This post was supposedly published on Monday of this week, but the post is sitting in ‘Drafts.’ I’m not sure what to make of this anomaly. Rather than edit it, know that Jane and I hung out in the ER a week ago yesterday.
My daughter called me Wednesday just as I was leaving a community to tell me that Jane was being transported to the hospital. She’d fallen out of her wheel chair in her apartment, and then was ill. It was assumed she had hit her head. The two go together.
I joined Jane at the ER. Test result showed no head trauma or broken bones. Blood work looked good. There’s a slight, slight chance she had an aspiration pneumonia, but as she has no symptoms, they didn’t treat for it.
The one thing that came to light is that she was having trouble draining her bladder. She was experiencing a lot of discomfort due to this. A catheter solved this problem. She wanted me to stay with her while the nurse inserted the catheter. Seeing the relief on her face as her bladder emptied was a gift.
I haven’t been able to see Jane since early March due to COVID. Her community is shut down, as it should be. That’s over 7-months. When I entered her room, I told her who I was, and then offered that she might not recognize me due to the mask. She said she recognized my voice.
We had varied conversations:
- She wanted to know where she was and why a number of times. She accepted my explanation each time without resistance.
- She asked how the family was a couple of times, but this time wasn’t specific about who. Before she’d ask about my mom, and didn’t. I was relieved. Not that I would have told her that mom had passed, but just as glad not to have to fib.
- She floated around where we were (she had our state incorrect), and what her circumstance were. She asked where I would stay, how I would get home, where her car was, where my car was, wondering if there was any food in the house, particularly milk. I told her I’d make sure there was milk in the house, which seemed to make her feel secure.
- The most touching thing she said to me was, “I don’t know quite how to regard you.” Touching because it’s likely the most introspective thing she’s ever said to me. It seemed a lucid moment that came from almost 40 years ago when her son and I first got together and ‘lived in sin.’ Joan was not a fan. I replied that she and I had known each other for a long time, and while we hadn’t always spent a lot of time together, the last 8ish years we’d clocked some good hours. She agreed with me and gave my hand a squeeze. All that matters is that squeeze.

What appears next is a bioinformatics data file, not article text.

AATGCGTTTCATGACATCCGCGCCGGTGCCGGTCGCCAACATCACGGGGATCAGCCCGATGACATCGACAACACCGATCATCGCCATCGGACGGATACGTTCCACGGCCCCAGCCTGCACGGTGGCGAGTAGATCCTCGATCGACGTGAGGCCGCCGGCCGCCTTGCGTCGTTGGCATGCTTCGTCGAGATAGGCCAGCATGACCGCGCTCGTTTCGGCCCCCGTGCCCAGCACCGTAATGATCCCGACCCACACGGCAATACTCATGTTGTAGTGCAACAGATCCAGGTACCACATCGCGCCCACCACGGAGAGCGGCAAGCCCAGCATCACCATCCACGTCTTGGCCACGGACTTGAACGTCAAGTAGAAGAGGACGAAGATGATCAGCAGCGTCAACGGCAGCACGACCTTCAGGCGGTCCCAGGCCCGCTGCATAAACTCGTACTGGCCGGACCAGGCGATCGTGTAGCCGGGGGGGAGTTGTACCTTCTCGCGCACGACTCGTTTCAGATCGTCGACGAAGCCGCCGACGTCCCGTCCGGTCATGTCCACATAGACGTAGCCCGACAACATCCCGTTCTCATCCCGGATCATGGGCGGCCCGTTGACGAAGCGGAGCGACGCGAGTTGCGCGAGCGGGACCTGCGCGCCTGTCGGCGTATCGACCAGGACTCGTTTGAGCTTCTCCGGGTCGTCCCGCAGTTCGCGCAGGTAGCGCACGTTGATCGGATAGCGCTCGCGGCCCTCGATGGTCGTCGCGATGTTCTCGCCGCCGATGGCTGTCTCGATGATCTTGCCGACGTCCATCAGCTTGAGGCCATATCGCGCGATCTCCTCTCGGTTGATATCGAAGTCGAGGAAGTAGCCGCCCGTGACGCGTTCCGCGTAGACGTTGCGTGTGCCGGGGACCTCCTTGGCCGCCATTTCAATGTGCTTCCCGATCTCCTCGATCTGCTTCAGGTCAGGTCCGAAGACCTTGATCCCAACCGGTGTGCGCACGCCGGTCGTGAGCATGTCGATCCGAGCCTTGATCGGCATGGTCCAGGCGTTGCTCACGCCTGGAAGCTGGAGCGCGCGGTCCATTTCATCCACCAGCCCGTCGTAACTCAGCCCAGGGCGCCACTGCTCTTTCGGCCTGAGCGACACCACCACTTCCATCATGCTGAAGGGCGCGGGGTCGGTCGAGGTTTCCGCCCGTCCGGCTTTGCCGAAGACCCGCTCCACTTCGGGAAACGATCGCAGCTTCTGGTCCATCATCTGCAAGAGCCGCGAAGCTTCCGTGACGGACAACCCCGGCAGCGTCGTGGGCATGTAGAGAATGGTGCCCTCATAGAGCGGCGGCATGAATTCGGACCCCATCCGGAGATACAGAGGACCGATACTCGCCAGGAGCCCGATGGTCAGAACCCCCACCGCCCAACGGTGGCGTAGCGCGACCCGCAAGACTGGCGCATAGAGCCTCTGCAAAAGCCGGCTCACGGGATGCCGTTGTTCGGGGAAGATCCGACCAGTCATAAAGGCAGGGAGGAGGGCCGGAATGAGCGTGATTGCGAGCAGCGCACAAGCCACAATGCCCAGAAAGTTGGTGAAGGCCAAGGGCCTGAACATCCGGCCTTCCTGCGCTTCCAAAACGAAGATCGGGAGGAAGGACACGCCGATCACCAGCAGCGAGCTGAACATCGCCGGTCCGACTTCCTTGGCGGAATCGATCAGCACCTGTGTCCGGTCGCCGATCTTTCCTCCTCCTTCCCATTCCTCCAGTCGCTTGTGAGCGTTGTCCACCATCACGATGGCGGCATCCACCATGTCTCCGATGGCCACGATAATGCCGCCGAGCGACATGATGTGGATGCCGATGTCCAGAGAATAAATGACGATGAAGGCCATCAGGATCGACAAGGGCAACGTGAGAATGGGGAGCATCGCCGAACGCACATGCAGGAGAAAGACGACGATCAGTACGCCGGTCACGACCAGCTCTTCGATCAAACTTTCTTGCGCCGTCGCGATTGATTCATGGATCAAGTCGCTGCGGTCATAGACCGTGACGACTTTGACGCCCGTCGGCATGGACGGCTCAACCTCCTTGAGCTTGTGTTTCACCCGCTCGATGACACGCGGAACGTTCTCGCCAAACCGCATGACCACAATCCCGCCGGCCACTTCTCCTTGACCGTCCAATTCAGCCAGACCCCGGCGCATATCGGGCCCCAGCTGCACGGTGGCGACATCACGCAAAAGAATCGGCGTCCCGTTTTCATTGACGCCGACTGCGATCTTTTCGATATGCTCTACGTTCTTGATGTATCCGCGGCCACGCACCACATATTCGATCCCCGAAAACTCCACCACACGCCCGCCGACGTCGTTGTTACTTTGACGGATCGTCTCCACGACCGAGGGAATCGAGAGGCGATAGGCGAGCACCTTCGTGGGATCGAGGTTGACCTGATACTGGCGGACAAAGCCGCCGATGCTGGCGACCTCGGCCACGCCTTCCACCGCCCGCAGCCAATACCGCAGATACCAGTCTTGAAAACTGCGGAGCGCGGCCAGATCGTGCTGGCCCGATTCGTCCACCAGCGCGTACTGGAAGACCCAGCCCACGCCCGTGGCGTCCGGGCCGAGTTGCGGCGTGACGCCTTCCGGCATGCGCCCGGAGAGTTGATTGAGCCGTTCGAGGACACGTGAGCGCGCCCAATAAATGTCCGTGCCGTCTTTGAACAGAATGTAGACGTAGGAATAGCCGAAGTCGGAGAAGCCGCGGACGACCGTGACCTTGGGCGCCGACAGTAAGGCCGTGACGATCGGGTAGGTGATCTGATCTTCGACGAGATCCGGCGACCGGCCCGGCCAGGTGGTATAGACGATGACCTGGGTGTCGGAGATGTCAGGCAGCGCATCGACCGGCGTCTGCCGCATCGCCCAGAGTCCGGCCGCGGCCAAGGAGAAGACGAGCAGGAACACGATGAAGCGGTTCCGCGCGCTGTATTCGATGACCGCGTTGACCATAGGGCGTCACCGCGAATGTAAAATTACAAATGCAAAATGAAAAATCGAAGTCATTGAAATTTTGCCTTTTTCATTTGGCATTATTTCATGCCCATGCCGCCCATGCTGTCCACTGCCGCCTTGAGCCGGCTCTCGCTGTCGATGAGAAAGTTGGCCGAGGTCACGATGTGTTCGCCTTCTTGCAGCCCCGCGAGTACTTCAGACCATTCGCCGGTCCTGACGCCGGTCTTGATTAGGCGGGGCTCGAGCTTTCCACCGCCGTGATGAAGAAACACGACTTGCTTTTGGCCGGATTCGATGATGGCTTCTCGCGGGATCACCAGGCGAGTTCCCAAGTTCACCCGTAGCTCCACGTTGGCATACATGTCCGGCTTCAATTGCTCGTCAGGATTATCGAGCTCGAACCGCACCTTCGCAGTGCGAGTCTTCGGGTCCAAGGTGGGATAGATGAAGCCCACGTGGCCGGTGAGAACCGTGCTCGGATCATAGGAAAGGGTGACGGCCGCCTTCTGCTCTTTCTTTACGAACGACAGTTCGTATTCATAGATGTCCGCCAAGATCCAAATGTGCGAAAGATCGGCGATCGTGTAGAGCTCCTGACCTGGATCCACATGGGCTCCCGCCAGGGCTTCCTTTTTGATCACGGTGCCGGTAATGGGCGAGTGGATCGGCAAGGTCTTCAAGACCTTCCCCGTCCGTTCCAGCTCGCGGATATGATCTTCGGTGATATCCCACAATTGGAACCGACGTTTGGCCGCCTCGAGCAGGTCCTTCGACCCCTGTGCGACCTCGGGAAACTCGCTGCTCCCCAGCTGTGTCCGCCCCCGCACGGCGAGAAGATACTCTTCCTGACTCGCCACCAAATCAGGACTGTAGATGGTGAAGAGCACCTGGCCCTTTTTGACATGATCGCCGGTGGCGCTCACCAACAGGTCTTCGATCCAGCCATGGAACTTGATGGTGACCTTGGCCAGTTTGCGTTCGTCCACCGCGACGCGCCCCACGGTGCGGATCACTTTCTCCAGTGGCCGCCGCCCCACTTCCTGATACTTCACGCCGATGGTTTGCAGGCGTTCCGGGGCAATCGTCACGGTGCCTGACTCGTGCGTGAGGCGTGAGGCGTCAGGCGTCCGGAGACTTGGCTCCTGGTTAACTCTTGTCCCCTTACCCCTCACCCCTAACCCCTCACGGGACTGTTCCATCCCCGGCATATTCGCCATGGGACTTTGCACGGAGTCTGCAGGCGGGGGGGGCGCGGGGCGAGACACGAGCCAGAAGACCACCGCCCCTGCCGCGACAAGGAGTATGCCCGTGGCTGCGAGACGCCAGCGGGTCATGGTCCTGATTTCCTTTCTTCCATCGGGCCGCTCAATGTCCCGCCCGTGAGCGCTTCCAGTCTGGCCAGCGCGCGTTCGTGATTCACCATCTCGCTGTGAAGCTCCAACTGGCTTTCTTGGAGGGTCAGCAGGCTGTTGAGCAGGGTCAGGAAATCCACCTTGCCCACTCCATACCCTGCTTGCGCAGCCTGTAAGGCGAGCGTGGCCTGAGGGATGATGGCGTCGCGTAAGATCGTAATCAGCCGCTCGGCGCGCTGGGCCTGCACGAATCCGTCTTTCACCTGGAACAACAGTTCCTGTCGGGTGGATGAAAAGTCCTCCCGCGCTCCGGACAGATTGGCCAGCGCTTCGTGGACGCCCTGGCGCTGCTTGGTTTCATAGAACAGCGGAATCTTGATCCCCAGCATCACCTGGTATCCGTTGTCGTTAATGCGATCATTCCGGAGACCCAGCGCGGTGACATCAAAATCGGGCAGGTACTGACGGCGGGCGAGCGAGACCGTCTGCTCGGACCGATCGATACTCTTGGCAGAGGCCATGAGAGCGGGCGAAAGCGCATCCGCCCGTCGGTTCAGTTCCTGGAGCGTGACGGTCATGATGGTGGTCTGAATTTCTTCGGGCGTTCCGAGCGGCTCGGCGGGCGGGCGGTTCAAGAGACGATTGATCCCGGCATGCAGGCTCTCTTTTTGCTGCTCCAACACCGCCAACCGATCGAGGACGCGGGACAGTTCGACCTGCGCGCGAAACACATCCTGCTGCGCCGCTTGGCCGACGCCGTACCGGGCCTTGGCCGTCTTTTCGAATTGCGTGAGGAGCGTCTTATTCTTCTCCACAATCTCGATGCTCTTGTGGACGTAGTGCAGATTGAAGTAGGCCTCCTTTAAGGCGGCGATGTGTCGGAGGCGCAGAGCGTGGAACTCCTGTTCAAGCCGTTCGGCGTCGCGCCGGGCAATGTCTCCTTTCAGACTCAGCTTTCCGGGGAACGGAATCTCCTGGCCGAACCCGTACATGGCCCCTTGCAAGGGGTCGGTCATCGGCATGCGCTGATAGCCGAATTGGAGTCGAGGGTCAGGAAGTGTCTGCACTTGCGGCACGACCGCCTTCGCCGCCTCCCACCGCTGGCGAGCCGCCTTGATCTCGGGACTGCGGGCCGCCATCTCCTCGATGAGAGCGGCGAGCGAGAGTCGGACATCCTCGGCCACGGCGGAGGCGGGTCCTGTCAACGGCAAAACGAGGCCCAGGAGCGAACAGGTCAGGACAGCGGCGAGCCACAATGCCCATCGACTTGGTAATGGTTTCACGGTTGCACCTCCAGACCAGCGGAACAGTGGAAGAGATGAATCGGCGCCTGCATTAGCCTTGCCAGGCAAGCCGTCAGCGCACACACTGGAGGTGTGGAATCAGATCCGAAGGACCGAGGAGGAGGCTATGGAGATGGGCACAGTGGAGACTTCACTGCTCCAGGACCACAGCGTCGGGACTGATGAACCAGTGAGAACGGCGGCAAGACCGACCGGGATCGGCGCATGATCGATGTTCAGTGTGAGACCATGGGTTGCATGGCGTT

Jane was able to return to her community that evening. I followed her ambulance ride back. On the way out of the hospital I commented what a neat ride she had. The drivers gave me a look. I said, “Mom, this gurney is black and yellow, like a bee! Bees are so important!” The driver’s were entertained, and Jane, I think was amused. When they placed the safety straps across her, I said they were putting on her seatbelts, “Because, boys.. Racing through hospital corridors is a thing!!” She chuckled, and the drivers laughed. anything to lift her spirits!
I gave her a masked kiss on the forehead as she was taken into her community. She has a follow up urology appointment in 11-days. Home health comes on board this week. While I was able to be with Jane during this, my eldest, Jane’s POA, is the one who responds to all the emergencies, makes all of the hard decisions, coordinates all of her care, including working with Jane’s community, PCP, and specialists. And so much more. I empathize as until recently, I was doing the same.
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